Of course I'd heard of the Lake District before I came there. You can't really study Romanticism, even in the most cursory way, and not have heard of it. And I was given to understand that the area was quite picturesque, scenic even. However, I admit that I arrived in Grasmere fully prepared to be unimpressed. I mean, come on, I've seen plenty of lakes before. Likewise hills, rocks, rills, etc. I grew up in the Pacific Northwest, and I've seen my share of Picturesque and Scenic Nature. Surely the scenery here would be like any other pastoral scenery.
It took five minutes in Grasmere to change my mind.
There really is something different about that place. The light on the fells changes every five minutes, giving endless variety to the landscape. Every prospect looks like something from an art photography textbook. It was so impossibly beautiful that I half suspected the scenery was composed of matte paintings that were put up to impress the tourists. Even the sunsets seemed specially magnificent, different from others I've seen. This inspired me to take numerous pictures of sunsets and fells, which, of course, utterly fail to live up to the experience of seeing them firsthand.
By the way, did I mention that the Lake District is a very sheep-intensive region? It is. Very.
Then there's Grasmere Lake itself. Sara and I scraped ourselves out of bed early one morning so we could go round the lake before breakfast with some other people from the conference. Ten minutes into the experience, I turned to her and gasped indignantly that I thought we were supposed to be on a walk. It turns out that Richard Gravil, the conference convenor, uses the word "walk" to mean several things: charging briskly around a lake first thing in the morning; charging briskly up and down the fells; charging briskly along scenic woodland trails; charging briskly into Cathedral Quarry, etc. He does not use it to mean "taking a leisurely stroll with frequent stops for photographs." So I don't have a ton of pictures of the actual lake. We stopped at one end for approximately three minutes, and I snapped a few shots before we strode briskly on.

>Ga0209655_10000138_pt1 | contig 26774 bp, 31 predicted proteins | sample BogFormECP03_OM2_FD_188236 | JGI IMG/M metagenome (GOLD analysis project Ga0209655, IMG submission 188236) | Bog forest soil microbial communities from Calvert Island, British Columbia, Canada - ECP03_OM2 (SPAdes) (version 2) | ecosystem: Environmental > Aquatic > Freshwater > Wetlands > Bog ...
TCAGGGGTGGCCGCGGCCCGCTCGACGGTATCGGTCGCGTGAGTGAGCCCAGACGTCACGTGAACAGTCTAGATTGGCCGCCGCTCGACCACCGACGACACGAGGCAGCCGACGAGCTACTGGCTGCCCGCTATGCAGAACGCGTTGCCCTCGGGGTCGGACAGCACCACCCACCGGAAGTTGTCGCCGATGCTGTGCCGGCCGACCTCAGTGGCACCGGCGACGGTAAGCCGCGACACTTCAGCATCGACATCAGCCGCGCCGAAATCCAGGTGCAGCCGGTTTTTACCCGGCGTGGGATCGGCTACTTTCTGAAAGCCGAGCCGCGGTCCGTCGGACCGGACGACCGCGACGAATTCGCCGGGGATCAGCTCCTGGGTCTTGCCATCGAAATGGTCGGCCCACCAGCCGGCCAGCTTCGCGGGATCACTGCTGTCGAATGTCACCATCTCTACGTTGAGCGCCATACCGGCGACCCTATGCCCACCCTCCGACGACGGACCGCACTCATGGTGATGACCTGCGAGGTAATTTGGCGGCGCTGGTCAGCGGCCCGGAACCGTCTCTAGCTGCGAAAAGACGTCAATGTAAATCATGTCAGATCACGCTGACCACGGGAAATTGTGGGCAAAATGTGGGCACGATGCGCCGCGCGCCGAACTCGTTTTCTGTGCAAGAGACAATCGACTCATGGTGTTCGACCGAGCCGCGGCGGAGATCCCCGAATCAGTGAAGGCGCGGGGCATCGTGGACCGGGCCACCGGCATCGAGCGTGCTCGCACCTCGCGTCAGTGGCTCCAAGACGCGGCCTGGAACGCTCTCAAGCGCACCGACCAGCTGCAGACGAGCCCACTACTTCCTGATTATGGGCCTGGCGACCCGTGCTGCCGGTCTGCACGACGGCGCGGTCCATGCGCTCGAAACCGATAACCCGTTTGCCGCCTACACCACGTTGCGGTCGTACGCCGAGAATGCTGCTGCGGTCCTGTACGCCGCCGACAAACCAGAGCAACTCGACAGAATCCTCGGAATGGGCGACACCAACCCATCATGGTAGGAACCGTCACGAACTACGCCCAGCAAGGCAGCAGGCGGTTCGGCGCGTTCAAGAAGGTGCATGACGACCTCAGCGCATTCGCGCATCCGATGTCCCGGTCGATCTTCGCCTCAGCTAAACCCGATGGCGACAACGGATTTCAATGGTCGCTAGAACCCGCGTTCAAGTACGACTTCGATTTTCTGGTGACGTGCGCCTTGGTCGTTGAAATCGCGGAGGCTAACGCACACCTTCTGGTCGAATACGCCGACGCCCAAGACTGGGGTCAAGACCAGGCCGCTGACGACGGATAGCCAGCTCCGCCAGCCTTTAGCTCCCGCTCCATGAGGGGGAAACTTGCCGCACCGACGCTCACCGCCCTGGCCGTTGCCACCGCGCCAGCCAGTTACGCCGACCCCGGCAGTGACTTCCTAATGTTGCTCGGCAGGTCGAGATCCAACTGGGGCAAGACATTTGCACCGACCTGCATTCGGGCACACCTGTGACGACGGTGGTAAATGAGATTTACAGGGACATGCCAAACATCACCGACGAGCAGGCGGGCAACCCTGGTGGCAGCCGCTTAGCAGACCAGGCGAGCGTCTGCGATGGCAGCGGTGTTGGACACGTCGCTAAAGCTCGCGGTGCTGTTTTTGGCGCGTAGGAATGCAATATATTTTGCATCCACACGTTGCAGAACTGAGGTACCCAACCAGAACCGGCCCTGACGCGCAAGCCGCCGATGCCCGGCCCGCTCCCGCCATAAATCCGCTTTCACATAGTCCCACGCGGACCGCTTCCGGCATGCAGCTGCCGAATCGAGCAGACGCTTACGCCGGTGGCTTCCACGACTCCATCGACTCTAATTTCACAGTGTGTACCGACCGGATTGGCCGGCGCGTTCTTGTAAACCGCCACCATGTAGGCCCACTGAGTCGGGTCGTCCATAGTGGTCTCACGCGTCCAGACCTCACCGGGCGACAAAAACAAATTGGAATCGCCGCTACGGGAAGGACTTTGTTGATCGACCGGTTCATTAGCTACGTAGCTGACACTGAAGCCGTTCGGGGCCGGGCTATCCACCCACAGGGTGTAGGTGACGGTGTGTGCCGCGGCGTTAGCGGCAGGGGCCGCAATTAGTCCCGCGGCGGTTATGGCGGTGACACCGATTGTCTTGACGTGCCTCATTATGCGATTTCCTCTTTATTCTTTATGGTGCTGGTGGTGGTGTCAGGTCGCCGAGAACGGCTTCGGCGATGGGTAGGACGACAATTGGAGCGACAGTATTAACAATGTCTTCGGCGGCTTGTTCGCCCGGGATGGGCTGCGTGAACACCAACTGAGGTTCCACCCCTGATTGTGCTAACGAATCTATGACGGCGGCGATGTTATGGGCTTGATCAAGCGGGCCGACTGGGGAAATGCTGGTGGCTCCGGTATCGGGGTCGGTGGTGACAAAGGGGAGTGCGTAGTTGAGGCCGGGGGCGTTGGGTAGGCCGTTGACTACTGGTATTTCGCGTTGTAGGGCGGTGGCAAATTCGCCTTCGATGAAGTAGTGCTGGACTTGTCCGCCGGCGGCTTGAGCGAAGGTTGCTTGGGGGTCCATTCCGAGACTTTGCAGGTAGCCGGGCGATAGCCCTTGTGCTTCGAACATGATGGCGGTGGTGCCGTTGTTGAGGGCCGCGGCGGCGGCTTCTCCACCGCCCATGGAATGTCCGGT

Apparently there's a famous rock formation in this shot, called the lion and the lamb. There are other places around the lake where you can actually see it - and it really does look like a lion and a lamb - but of course I couldn't stop to take a picture from those places, because I was too busy striding briskly. (Double click on the picture to get a very slightly better look at the rocks.)
Look - here's Sara, striding briskly around the lake.